There’s a symmetry to the protracted journey that finally gave birth to writer/director Tamara Jenkins’ Private Life, a story centered on a middle-aged couple (portrayed by Paul Giamatti and Kathryn Hahn) long trying to become parents through assisted reproductive technology and/or adoption, coping with emotional hardship and assorted stumbling blocks along the way.
The parallel prolonged sojourns in the story and getting the story finally made into a film carries for Jenkins—a Best Original Screenplay Oscar nominee for The Savages in 2008—lessons on collaboration, perseverance, and being able to turn on a dime in response to setbacks.
Some of the detours were of Jenkins’ own choosing—coming up with the idea for the story in 2008 but shelving it to become a parent the next year. And there was the pursuit of a TV gig she once aspired to only to realize that it wasn’t what she originally thought it to be. She also had focused her energies for awhile on writing varied projects successfully with her husband, Jim Taylor. And then there’s the length of the writing process itself to yield an original property like Private Life. All this resulted in an 11-year stretch between director Jenkins’ movies, from The Savages to Private Life.
At one point, it appeared that all the work through the on and off-again blips would be for naught. Private Life had seemingly fallen by the wayside when Amazon, an early champion of the project, flipped from greenlight to not so enticing a prospect when the budget it had allotted wasn’t enough to make the film Jenkins envisioned. Not being able to shoot in New York but instead having to locate somewhere like Montreal due to a challenged budget was one of the deal breakers for Jenkins who credited Amazon with releasing her from any obligation so she could try to realize the film on her own terms.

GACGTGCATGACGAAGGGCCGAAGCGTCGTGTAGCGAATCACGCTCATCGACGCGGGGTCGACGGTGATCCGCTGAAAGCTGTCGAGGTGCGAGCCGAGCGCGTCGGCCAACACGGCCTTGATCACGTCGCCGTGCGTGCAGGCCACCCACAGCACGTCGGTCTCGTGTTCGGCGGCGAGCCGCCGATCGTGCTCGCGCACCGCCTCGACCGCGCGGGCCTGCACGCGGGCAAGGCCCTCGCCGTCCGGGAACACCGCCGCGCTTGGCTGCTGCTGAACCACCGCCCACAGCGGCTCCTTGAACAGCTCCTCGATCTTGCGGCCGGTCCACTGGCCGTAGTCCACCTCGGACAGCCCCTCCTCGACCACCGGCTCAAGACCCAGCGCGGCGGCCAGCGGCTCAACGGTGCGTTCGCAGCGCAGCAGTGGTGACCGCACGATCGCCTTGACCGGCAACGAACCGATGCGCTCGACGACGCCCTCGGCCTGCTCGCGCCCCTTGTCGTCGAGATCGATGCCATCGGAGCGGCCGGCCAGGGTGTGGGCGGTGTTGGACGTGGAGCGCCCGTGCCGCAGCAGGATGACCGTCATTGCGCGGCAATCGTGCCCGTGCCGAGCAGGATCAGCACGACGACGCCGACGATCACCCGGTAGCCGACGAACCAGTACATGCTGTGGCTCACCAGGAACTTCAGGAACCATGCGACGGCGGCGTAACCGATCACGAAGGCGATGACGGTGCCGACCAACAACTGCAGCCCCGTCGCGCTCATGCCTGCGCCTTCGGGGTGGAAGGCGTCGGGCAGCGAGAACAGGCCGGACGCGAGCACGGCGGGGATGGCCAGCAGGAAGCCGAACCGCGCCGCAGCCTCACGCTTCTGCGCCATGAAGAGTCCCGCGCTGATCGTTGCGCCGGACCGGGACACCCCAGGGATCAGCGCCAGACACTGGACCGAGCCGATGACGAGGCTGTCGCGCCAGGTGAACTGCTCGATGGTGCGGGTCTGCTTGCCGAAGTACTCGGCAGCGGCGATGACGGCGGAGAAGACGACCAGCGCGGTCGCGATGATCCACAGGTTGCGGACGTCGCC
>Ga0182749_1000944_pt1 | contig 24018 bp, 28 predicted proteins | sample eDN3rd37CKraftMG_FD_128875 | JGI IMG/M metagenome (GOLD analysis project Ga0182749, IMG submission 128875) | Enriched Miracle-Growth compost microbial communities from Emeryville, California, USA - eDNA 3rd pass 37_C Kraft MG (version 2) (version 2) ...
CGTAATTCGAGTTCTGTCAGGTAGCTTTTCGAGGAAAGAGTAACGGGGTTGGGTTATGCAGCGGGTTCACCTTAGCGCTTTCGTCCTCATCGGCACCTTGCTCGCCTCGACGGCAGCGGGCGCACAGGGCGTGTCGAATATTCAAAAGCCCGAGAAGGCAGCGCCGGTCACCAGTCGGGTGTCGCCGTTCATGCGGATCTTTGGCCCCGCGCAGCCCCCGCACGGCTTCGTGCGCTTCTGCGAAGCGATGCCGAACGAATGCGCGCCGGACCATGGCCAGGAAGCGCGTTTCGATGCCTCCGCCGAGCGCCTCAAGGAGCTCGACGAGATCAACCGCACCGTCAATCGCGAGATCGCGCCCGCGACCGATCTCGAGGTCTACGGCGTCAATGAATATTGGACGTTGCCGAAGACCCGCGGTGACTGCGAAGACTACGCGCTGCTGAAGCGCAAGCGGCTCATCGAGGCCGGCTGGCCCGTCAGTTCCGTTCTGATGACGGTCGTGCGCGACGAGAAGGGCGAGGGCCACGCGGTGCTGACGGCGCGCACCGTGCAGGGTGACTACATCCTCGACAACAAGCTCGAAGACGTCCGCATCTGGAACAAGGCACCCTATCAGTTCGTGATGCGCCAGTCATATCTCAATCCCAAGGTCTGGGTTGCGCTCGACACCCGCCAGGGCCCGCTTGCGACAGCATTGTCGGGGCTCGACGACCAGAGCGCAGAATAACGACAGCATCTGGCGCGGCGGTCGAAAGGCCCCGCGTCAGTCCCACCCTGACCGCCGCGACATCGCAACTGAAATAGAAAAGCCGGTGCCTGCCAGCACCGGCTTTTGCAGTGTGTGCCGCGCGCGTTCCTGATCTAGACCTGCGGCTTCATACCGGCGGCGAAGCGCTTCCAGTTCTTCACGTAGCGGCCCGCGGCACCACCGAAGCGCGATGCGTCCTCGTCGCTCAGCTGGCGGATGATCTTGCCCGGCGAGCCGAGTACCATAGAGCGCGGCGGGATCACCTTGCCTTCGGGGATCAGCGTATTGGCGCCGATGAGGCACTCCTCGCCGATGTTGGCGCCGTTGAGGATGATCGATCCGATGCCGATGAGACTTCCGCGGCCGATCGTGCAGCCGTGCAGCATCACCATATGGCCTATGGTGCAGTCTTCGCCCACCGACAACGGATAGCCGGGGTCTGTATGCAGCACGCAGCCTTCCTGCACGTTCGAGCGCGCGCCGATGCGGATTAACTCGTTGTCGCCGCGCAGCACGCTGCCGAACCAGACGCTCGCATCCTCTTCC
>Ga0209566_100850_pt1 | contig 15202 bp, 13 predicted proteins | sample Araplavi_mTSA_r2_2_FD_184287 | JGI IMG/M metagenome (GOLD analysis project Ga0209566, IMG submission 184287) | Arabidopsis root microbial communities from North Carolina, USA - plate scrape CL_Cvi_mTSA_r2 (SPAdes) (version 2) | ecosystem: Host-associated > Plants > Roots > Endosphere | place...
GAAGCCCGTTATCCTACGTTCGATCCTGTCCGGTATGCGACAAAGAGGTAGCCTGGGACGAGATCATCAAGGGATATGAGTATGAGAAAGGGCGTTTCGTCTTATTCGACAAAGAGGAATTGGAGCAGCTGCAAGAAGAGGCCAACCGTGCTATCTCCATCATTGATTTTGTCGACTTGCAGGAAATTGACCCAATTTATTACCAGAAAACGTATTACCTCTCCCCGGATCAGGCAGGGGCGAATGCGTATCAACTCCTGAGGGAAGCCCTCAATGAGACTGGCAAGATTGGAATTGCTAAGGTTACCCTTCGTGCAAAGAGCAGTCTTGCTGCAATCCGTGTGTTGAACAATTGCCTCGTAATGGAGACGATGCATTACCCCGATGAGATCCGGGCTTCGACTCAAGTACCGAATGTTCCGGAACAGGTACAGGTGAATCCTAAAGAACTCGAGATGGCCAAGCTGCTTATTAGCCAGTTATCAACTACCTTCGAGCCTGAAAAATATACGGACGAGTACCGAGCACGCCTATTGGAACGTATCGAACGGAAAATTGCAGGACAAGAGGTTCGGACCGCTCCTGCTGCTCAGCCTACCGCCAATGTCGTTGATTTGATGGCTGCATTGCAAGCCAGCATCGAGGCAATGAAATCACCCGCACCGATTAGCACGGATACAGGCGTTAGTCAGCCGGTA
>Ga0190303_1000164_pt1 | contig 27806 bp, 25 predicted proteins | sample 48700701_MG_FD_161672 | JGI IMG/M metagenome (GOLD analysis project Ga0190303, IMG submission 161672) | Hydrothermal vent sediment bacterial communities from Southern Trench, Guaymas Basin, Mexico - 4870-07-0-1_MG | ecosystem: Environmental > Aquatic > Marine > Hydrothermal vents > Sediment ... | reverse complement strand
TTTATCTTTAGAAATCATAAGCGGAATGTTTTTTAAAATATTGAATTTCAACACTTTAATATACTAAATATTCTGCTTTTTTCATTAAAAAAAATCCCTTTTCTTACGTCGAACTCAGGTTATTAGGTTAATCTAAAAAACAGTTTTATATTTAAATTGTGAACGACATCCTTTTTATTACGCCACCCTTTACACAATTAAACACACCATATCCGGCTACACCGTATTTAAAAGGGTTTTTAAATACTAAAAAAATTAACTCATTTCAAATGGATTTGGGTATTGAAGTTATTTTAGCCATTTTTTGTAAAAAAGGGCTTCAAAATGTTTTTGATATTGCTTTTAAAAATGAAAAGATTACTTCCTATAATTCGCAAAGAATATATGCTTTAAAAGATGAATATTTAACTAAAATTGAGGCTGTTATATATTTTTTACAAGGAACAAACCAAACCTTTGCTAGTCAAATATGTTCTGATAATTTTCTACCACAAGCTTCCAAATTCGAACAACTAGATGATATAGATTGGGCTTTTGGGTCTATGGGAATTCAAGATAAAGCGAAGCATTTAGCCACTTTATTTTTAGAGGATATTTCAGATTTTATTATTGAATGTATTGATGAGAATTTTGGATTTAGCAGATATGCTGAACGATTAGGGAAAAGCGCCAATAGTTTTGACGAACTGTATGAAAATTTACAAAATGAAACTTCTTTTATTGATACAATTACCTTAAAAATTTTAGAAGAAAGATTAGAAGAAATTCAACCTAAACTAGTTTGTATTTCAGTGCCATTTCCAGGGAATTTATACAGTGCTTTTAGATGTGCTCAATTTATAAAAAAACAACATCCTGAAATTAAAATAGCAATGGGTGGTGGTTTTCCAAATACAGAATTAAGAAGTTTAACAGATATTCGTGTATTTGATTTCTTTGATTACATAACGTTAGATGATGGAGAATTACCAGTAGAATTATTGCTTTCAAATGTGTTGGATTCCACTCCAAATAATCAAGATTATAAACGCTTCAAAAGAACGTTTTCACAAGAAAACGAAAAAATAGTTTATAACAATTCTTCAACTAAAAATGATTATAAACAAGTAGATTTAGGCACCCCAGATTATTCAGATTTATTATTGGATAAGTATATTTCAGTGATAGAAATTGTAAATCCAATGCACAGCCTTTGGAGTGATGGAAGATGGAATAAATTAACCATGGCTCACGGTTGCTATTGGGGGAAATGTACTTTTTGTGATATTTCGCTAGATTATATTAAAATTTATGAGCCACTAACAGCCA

“Then Netflix saved my ass,” Jenkins affirmed, as the company embraced the project immediately, drawn to the story and the filmmaker’s body of work which includes The Savages and The Slums of Beverly Hills.
The former received two Academy Award nominations, the other for Laura Linney’s performance as one of two siblings dealing with an elderly parent suffering from dementia.
Jenkins sees a common thread between The Savages and Private Life. “With The Savages, brother and sister are put in an elder care scenario. It’s a buddy movie—kind of like Private Life where the buddies are instead a married couple driving through the world of fertility. This is ultimately a story about marriage and the impact this voyage has on them. Historically, from the bible to Greek tragedy to Edward Albee’s ‘Who’s Afraid of Virginia Woolf,’ marriages with no conception have been explored. That story has been told in all these ways but not with the advent of assisted reproductive technology. I was interested in that.”
The birth of this notion came back when Jenkins and her husband “were in the soup of all this, going to doctor’s appointments, using estrogen patches, learning how to inject an intermuscular needle, all that stuff.”
Jenkins recalled, “During that time, we went to see the comedy Knocked Up. The movie reminded us that we had gotten to the point where we didn’t even remember that people had sex to get pregnant. I remember thinking what would our version of Knocked Up be—probably something like Knocked Out.”